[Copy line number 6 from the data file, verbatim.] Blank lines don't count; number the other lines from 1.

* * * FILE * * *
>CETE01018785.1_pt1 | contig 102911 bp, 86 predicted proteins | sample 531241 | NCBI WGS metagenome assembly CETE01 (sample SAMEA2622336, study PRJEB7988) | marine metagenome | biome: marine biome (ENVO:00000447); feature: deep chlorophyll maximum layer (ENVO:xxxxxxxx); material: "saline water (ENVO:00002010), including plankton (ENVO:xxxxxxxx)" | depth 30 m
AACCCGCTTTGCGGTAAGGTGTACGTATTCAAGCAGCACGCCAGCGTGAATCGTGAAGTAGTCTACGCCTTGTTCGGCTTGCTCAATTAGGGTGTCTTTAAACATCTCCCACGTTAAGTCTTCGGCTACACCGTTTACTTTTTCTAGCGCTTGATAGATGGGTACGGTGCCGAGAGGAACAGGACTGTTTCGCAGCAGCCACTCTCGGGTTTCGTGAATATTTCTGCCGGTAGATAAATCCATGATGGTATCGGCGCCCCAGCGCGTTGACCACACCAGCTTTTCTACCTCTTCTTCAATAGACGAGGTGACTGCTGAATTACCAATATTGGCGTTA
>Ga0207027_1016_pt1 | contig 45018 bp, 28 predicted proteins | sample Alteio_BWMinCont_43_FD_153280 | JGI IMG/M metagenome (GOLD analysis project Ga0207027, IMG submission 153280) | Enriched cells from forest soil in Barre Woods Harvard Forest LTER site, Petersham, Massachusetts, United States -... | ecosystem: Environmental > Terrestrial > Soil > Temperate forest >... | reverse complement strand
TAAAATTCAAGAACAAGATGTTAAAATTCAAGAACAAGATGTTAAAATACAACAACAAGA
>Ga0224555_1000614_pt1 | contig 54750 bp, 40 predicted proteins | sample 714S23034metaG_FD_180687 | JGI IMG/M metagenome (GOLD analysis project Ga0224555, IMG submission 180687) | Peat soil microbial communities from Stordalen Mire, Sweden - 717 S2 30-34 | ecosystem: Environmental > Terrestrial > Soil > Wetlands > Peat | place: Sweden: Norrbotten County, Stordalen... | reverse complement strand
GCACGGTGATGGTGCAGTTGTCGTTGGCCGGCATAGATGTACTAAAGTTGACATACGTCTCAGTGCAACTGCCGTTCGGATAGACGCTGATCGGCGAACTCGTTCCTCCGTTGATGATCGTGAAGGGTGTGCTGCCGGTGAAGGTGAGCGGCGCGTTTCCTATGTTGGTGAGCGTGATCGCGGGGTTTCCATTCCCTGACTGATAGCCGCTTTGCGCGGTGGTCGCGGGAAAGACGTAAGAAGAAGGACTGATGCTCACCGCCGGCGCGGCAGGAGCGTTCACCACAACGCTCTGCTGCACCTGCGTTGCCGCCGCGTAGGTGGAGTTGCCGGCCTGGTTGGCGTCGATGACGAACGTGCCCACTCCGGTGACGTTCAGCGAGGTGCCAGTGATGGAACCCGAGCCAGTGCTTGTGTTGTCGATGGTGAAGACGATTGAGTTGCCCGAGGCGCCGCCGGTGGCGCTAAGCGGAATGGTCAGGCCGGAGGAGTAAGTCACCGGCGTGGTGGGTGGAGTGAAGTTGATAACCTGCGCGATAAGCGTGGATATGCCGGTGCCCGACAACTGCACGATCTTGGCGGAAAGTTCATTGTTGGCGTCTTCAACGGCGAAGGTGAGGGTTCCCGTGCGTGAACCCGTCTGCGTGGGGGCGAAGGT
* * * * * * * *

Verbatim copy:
GCACGGTGATGGTGCAGTTGTCGTTGGCCGGCATAGATGTACTAAAGTTGACATACGTCTCAGTGCAACTGCCGTTCGGATAGACGCTGATCGGCGAACTCGTTCCTCCGTTGATGATCGTGAAGGGTGTGCTGCCGGTGAAGGTGAGCGGCGCGTTTCCTATGTTGGTGAGCGTGATCGCGGGGTTTCCATTCCCTGACTGATAGCCGCTTTGCGCGGTGGTCGCGGGAAAGACGTAAGAAGAAGGACTGATGCTCACCGCCGGCGCGGCAGGAGCGTTCACCACAACGCTCTGCTGCACCTGCGTTGCCGCCGCGTAGGTGGAGTTGCCGGCCTGGTTGGCGTCGATGACGAACGTGCCCACTCCGGTGACGTTCAGCGAGGTGCCAGTGATGGAACCCGAGCCAGTGCTTGTGTTGTCGATGGTGAAGACGATTGAGTTGCCCGAGGCGCCGCCGGTGGCGCTAAGCGGAATGGTCAGGCCGGAGGAGTAAGTCACCGGCGTGGTGGGTGGAGTGAAGTTGATAACCTGCGCGATAAGCGTGGATATGCCGGTGCCCGACAACTGCACGATCTTGGCGGAAAGTTCATTGTTGGCGTCTTCAACGGCGAAGGTGAGGGTTCCCGTGCGTGAACCCGTCTGCGTGGGGGCGAAGGT